The Heathcote Arms Leytonstone to re-open in October

Heathcote Arms Leytonstone

Great news at last regarding our beloved Heathcote Arms in Leytonstone. The Electric Star Group have taken out a 20-year lease on the pub and are investing £500,000 to get the pub open by the end of October.

It’s been grim walking past this sacred watering hole every day seeing it empty and neglected for the last 6 months but you knew that somebody would see the potential to restore this legendary boozer to, well I can’t honestly say its former glory but at least a pub once again.

Electric Star have a great roster of pubs in East London including the Leyton Star (shame they changed the name though from the King Harold removing a visible reminder of the last Anglo-Saxon king’s strong links to the area). Their other pubs include The Star of Bethnal Green, The Star by Hackney Downs, and The Last Days of Shoreditch. I believe the Heathcote will become the Heathcote-Star.

Last week Rob and Steve from Electric Star told a community meeting at the pub their plans for the Heathcote which include a function room, big screen sports, pool and arcade games, upstairs hotel accomodation, food, and locals discount scheme. It will also be kid and dog friendly. Other Star pubs have hosted live music so I guess this might be in the plans for their Leytonstone branch. There certainly used to be great live music and comedy nights at the Heathcote so it would be fantastic to see this return.

Heathcote Arms campaign

photo from the Waltham Forest Guardian

The re-opening of the Heathcote is another great example of what can happen when a community comes together. When it initially closed in 2014 after being sold by Stonegate to property developers many people assumed that it would simply be converted into flats like so many other pubs in London. But a wide cross-section of the community came together (some of whom had never even been in the pub) to launch a campaign and get the Heathcote listed as an Asset of Community Value (ACV). Local MP John Cryer gave his unwavering support, CAMRA (particularly James Watson) joined the cause, and Waltham Forest Council adopted a pub protection policy. And now we have our pub back.

Great work to everyone involved in making this happen. See you for a pint in the Heathcote Arms in October.

Leytonstone artist community in the 1980’s

Great description of Leytonstone in the 1980’s from City Racing – the life and times of an artist run gallery written by Matt Hale, John Burgess, Paul Noble, Keith Coventry, and Peter Owen, which I exchanged with Matt one night in The Heathcote for a copy of This Other London. It sets the scene for the infamous M11 Link Road protests that ran from the late 1980’s to 1994.

 

It was the blighted, front and back gardened, Victorian houses that had become home and workplace to another large East End artist community. The DoT leased the properties they owned to various short-life housing organisations, one of which was ACME. ACME’s rents were super cheap. Houses became live/work spaces. Rooms were knocked together to make bigger studios. Leytonstone was like a weird suburb full of Sunday painters, but where every day was Sunday”

 

The ‘Remembering the M11′ event is tonight at The Wanstead Tap

Long live The Heathcote Arms!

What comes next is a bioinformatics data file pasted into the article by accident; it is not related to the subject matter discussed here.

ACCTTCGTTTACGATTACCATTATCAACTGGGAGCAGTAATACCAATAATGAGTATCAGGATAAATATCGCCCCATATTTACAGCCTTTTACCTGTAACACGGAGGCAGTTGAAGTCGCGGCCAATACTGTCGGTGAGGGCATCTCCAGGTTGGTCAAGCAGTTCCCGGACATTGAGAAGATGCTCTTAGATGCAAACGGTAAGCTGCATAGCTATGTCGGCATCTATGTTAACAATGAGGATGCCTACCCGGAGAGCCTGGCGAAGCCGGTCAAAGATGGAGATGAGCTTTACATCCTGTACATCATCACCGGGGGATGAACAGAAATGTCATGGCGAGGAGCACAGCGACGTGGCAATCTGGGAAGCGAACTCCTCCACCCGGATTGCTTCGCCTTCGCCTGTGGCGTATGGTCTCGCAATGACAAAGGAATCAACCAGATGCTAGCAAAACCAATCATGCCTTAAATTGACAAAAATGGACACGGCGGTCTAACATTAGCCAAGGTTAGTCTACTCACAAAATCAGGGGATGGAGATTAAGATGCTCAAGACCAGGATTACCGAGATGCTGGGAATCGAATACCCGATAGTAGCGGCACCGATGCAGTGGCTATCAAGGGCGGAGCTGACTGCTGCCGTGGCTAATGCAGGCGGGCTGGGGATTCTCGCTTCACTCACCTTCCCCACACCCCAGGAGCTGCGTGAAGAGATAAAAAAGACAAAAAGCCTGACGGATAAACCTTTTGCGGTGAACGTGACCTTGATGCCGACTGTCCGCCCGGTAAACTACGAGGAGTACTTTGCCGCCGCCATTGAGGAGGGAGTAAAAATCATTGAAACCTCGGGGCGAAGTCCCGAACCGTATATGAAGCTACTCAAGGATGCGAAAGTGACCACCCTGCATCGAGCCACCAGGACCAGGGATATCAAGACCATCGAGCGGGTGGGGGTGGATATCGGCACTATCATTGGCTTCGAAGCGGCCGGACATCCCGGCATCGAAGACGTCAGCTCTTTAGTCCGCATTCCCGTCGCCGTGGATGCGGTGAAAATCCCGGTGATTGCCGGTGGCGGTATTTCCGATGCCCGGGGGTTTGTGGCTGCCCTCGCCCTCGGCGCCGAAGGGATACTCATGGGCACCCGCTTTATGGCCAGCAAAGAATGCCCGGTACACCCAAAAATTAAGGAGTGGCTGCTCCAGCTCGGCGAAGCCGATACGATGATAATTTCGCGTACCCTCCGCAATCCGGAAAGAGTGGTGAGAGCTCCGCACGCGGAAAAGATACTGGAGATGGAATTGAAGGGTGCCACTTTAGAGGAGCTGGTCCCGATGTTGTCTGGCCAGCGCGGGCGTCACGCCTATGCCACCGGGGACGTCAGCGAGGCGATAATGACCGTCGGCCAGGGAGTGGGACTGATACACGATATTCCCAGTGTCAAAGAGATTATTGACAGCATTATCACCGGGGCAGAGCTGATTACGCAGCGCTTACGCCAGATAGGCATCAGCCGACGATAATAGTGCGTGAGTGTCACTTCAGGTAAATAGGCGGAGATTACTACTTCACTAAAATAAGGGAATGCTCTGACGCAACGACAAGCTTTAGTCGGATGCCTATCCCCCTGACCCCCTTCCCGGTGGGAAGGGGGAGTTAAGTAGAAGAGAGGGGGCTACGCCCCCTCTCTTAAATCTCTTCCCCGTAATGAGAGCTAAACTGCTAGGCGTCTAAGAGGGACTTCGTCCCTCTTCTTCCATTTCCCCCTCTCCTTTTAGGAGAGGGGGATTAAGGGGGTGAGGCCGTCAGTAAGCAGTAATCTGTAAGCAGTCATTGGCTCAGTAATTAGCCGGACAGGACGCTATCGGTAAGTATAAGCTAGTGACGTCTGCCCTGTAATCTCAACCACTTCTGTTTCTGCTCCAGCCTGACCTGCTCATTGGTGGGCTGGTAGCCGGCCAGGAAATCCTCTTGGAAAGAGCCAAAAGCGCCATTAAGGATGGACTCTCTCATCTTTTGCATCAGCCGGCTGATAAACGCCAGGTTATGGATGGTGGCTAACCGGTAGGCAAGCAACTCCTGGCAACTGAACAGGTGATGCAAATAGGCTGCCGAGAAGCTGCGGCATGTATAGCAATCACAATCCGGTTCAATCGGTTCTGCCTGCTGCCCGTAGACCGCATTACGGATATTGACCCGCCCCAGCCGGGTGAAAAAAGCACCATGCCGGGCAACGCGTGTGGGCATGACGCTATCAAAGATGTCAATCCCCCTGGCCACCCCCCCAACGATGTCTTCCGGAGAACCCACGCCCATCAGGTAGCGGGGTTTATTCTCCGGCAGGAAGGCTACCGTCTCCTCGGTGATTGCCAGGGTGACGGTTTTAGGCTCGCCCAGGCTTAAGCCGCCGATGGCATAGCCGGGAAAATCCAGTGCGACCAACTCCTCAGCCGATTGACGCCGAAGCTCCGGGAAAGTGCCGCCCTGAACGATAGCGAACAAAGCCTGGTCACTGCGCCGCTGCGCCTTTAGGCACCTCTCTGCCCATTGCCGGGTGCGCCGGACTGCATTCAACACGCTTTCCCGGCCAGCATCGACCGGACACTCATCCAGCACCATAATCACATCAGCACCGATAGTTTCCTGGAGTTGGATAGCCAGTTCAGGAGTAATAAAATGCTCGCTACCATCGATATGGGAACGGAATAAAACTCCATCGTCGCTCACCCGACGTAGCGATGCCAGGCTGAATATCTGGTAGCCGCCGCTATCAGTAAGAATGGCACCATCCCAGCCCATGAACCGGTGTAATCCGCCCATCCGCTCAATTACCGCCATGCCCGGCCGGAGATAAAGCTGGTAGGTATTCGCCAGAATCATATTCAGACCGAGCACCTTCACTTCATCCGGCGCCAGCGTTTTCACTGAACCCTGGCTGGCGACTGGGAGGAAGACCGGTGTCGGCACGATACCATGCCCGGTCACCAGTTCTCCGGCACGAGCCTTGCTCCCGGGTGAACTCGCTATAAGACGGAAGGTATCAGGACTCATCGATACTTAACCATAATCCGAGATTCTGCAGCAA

Heathcote Arms Leytonstone

It’s at this time of night when everyone in the house is asleep that I usually cross the road to my beloved local pub The Heathcote Arms. But not tonight or any night soon because at 11.30pm on Sunday 7th September the Heathcote served its last pint for the foreseeable future. I only heard 2 weeks ago that the PubCo who own the Heathcote, Stonegate (incorporated in the Cayman Islands), had sold it to a developer. They weren’t saying who, or what would happen to the pub only that it was due to close on 7th September.

I know to some this might seem melodramatic but it feels like losing a friend, a staunch ally, a refuge. A place I can go with a book sit at a table in the corner with a pint of ale and a packet of crisps read and a reflect, relax and have a laugh. I’m still too raw to properly digest my feelings and write the eulogy the pub deserves but felt the need to mark the occasion. I’d be able to write much better sat over there in the Heathcote with a pint of IPA.

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Pubs are closing all over London at an alarming rate – we’ve lost several in Waltham Forest in recent years (The Bakers Arms, Waltham Oak, and The Antelope off the top of my head). But pubs are not mere businesses – they are valuable social and community spaces. There are people I met in the Heathcote who I casually share a few words with at the bar who I may never see again due to the erratic routines of London life. The pub has always represented a constant – we all know the opening hours, can drop in for a quick pint on the way home from work, cheap dinner with the family on a Friday evening, watch the football at the weekend.

I did much of the research for my book This Other London in the Heathcote, sat there with pints and piles of books and maps, hearing stories from Ian Bourn about the pre-M11 link road artist community that flourished in Leytonstone. Last night I got over there at 10 o’clock to find a group of Leytonstone stalwarts round a table. One of them, John Smith has just made a new ident for BBC4 that was on the TV tonight. These unplanned encounters won’t happen anymore.

Now we await to see what happens to the building, geared up for a fight to save it being turned into yet more fucking flats. The local MP is determined to see a pub reopen on the site and was involved in a successful campaign to save the Birkbeck Tavern. So there is hope yet.

The Heathcote will never die!